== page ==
The cold snap that gave Toronto the look and feel of a meat freezer eased off a bit this morning. A light snow came down and my two cats, Esperanza and Feliz came with me on my 6 a.m. morning walk.
The early morning quiet is a good time to think and reflect on life with a deep appreciation for what it gives without asking for anything in return. There is the air and snow, the trees and bushes and my cats with their tails high in the air and the little baggage of their furry bellies swaying as they trot along.
It’s been nearly eight years since I started down the road of research and cross-research that is now my book, “From Neanderthal to Moses: The World Before Religion, War & Inequality.”
Like the trail of humanity explored in my book, my efforts to reach this stage have been filled with visionary goals, practical problems, independent effort and working with and depending upon others to ensure my very survival.
In many ways, I am a prehistoric man in the modern world. As a youth, I had a clear sense of wanting to follow the ancient path of life – developing myself in body, mind, heart and soul through experience, study and entering the world as if it and I were in an embrace of friendship and free of formalities.
As a young man I learned how to fish, canoe, sail a small boat, climb trees, saddle and ride a horse, build campfires, treehouses and igloos. I studied gymnastics and taught myself public speaking and rudimentary martial arts. I learned how to hypnotize and give massages, write songs and poetry, and I was even elected class president and student council president when I was in Grade 9.
I was always a voracious reader and loved learning new things and meeting new people. Although my home life growing up was not what I would have liked, I have been blessed with many good friends and two wonderful ex-wives who have been supportive of me through many difficult years.
In particular, I have many thanks to offer my ex-wife Isabel and my good friends Mark and Levi. Without their support through many difficult years, I would not have survived and my book would never have been written.
In prehistoric times and even in some modern cultures, knowledge is understood to be something alive and so learning is two-way exchange between “the teacher” knowledge and the student.
In English, when we say “I have a book,” the book is simply a thing, an inanimate tool for our indiscriminate use. However, in many older languages such as Latin and some existing ones, the true meaning of that phrase is “the book is sharing its knowledge with me.”
My book has undergone two major changes and I have changed with my book.
The first version set out my original framework for investigation. The India-Hebrew link led me to an understanding of how religious institutions evolved in the world. While most people and historians assumed some form of organized religion has always existed, the evidence did not support that view. The oldest spiritual understanding was there was One God that was understood differently by everyone just as everything is understood slightly differently by everyone.
And at this time, there were no official priests or community temples, a concept of the Devil or widespread religious laws. So, how, when and why did they appear in the world, I wondered.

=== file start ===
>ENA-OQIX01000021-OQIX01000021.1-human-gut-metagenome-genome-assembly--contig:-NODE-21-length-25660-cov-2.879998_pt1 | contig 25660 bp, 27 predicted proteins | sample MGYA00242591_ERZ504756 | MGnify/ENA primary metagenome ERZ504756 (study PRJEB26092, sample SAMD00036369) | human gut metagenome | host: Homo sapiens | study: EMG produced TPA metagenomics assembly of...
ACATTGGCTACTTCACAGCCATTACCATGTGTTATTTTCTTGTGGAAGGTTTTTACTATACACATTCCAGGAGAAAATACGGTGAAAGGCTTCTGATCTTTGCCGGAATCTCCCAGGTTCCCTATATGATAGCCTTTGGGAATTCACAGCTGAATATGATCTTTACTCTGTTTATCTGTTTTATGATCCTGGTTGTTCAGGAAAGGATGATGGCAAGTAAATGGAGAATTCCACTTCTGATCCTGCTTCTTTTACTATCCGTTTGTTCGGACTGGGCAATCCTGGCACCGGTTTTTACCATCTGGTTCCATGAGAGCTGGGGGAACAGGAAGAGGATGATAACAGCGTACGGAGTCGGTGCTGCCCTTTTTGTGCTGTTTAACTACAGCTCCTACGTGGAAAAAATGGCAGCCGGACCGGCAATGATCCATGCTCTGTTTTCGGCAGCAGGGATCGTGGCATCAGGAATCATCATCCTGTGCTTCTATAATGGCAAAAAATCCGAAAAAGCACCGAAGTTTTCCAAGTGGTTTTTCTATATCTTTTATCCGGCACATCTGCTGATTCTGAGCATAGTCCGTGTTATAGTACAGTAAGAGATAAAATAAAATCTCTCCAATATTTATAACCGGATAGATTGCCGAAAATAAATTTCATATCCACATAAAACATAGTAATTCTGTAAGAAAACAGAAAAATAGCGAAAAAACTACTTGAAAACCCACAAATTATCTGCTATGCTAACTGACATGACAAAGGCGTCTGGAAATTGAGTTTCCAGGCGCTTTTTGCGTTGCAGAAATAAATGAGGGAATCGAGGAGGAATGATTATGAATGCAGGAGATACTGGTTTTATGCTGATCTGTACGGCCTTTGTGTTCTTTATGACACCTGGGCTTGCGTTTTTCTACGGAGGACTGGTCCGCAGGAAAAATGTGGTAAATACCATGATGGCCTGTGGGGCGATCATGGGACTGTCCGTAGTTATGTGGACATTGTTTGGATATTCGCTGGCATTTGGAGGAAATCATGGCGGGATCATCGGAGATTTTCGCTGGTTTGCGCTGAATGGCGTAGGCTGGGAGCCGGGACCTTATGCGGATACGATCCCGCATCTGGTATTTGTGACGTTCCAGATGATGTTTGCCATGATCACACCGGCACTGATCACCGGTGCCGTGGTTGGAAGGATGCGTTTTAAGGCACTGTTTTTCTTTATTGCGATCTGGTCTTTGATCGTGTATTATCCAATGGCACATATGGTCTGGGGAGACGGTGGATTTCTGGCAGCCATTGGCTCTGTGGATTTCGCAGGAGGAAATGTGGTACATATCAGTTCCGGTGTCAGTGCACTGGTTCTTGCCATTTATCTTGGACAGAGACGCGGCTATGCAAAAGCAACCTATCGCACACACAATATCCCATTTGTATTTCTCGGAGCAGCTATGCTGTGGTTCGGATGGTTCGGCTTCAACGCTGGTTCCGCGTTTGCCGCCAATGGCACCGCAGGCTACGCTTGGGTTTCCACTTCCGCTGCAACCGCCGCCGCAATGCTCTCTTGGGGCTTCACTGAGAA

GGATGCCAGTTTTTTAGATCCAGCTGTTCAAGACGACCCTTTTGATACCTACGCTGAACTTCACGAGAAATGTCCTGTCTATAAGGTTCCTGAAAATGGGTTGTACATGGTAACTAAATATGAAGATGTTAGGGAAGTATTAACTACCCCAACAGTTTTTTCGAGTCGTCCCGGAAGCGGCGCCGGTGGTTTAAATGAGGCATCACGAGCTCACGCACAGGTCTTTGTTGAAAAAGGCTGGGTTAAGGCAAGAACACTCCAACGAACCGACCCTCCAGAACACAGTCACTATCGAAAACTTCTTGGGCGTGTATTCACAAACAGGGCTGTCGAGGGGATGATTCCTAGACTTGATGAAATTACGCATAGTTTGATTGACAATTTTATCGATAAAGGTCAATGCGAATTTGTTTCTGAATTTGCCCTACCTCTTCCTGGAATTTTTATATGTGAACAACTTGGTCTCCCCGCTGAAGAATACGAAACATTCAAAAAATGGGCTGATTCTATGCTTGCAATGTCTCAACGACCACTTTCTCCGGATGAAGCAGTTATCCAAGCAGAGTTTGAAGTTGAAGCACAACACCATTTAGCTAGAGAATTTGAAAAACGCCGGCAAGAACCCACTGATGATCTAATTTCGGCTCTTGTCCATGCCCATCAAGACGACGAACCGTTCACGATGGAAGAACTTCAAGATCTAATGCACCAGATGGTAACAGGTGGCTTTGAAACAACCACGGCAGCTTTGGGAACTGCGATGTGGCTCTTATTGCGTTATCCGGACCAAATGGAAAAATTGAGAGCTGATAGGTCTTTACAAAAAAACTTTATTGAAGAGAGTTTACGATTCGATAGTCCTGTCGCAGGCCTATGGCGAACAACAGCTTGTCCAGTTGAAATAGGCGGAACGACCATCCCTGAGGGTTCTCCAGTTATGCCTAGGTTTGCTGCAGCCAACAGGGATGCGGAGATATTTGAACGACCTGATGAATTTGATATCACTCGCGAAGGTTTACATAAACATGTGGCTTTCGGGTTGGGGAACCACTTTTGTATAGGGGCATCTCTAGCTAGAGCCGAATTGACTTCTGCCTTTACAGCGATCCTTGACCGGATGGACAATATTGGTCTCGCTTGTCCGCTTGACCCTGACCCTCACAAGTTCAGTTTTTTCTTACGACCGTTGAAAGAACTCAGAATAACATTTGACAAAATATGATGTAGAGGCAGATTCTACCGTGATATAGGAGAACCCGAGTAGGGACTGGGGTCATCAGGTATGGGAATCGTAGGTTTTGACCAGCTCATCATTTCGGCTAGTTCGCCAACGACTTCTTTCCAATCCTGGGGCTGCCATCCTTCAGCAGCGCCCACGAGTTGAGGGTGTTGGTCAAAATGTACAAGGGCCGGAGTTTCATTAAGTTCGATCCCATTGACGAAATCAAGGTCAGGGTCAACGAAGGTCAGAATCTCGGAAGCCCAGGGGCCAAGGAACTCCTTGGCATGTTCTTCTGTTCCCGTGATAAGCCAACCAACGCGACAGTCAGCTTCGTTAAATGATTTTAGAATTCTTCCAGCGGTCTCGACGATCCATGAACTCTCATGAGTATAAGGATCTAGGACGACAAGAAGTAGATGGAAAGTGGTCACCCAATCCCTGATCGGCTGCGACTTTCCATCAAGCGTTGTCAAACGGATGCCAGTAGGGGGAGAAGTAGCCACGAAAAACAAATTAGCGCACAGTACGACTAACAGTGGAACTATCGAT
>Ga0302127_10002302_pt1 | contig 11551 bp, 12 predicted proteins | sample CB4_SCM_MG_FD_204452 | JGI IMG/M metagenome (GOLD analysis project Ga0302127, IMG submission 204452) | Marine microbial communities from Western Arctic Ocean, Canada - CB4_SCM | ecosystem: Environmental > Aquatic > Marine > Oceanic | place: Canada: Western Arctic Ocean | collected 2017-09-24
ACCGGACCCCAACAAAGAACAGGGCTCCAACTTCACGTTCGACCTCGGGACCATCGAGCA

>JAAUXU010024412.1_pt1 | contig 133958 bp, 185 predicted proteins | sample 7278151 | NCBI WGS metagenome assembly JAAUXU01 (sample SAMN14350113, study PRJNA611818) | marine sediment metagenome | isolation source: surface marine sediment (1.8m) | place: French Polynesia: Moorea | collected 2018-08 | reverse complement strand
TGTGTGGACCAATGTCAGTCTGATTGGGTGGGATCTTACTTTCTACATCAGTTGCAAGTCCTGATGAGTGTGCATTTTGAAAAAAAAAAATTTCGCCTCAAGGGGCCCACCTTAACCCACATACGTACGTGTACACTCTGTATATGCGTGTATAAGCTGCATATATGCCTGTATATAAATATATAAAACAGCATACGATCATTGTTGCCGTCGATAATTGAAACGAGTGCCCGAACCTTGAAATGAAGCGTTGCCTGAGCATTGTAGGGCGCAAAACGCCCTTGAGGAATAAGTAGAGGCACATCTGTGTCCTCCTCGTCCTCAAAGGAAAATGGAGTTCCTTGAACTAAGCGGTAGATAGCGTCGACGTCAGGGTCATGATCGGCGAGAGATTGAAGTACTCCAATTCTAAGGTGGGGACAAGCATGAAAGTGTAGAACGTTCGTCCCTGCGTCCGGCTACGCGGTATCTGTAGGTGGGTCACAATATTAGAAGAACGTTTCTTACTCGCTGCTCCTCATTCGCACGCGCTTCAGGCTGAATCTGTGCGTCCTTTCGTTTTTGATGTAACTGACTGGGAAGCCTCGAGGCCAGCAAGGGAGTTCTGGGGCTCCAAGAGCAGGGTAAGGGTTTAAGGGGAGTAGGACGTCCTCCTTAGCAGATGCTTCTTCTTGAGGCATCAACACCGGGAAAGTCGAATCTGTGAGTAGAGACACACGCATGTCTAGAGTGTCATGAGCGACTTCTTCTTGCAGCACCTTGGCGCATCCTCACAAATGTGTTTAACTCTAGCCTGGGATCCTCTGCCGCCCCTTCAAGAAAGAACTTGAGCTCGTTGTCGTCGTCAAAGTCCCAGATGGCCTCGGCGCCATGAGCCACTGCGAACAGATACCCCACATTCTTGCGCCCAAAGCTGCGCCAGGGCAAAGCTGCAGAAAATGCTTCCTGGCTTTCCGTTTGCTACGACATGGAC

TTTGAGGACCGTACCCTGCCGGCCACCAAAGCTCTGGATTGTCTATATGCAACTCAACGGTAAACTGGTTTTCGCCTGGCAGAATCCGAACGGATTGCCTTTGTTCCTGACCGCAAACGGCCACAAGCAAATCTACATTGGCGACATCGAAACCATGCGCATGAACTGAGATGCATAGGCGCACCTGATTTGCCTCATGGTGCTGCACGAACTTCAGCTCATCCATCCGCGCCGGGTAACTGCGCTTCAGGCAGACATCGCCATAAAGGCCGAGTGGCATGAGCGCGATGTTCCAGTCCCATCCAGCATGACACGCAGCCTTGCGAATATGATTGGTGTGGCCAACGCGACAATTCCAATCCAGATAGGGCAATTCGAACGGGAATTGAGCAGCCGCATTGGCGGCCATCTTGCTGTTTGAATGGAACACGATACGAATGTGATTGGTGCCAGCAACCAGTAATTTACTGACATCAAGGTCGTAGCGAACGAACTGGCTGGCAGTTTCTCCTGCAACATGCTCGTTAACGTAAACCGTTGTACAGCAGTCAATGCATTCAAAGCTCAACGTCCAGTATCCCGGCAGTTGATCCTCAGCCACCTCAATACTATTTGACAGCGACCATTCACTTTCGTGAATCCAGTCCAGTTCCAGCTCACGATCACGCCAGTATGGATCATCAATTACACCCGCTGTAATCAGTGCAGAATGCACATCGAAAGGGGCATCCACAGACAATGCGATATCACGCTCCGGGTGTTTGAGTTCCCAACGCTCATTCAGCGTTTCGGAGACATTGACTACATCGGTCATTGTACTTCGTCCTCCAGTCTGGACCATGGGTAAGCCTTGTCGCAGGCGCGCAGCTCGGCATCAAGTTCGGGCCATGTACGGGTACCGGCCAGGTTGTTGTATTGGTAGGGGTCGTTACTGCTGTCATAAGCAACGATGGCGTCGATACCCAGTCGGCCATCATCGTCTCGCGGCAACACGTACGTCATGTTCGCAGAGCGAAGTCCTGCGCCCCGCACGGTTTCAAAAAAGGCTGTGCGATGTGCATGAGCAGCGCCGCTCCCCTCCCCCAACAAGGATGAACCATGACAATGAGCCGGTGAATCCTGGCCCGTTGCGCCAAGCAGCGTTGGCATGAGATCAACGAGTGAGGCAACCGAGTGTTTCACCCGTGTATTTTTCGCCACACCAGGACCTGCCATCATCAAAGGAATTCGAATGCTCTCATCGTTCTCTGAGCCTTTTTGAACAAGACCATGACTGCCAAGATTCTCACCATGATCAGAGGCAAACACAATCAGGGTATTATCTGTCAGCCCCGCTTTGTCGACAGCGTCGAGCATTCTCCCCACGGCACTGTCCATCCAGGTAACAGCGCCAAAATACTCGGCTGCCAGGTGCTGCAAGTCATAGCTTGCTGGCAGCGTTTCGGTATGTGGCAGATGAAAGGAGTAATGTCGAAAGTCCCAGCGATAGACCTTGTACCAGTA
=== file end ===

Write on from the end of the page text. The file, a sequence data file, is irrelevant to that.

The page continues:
Asking and finding answers to those questions became the first version of this book, then called, “God Doesn’t Belong to Anyone: The World Before Religion & How We Got Here.”
The framework I had seen was strong and supportable but something was missing. It took me two more years to realize I had to step back even farther in time. That was when the fog lifted and I saw the trail I was following wasn’t just a history of religion it was the history of humanity.
It was my history and your history.
The book was revealing to me all it knew as I researched and wrote it. It was a collaborative effort.
I learned many things from the book. The pathways led to the original alchemists that actually did turn ordinary metals into gold, the likely true site of the sunken city known as Atlantis, the world’s first language, its first political visions and merchants starting 400,000 years ago.
But perhaps my greatest discovery was the answer to the question, “What defines us as human beings?”
The most magnificent accomplishment in all human history, the act that ultimately set us apart from other prehistoric humans and open the door to the modern world was not what most people think. It was not an invention, it was not an empire and it was not war.
Some 12,000 years ago, a group of people with a lot of knowledge made a momentous decision. They decided to share their knowledge with every other person in the world, and so they opened the first free school. Until that time, the only way people could learn was through their own experience and reflection or by asking someone nearby – a friend, family member or shaman. That wasn’t a very large or knowledgeable base.
Among all these people however, were some who had developed specialized skills in farming, animal husbandry, martial arts, mathematics and so forth. It was a group of these people who joined together and built the first school. “Let them come and learn,” they said. And it was from then on, that humanity took off and civilization began. Without those first teachers and their spirit of humanity in the oldest, truest sense of that word, we would not have a world with the Internet.
We have a world with the Internet because humanity began as an internet of networks of people.
When you start to look at history that way, you realize we are all prehistoric people in the modern world we just dress differently.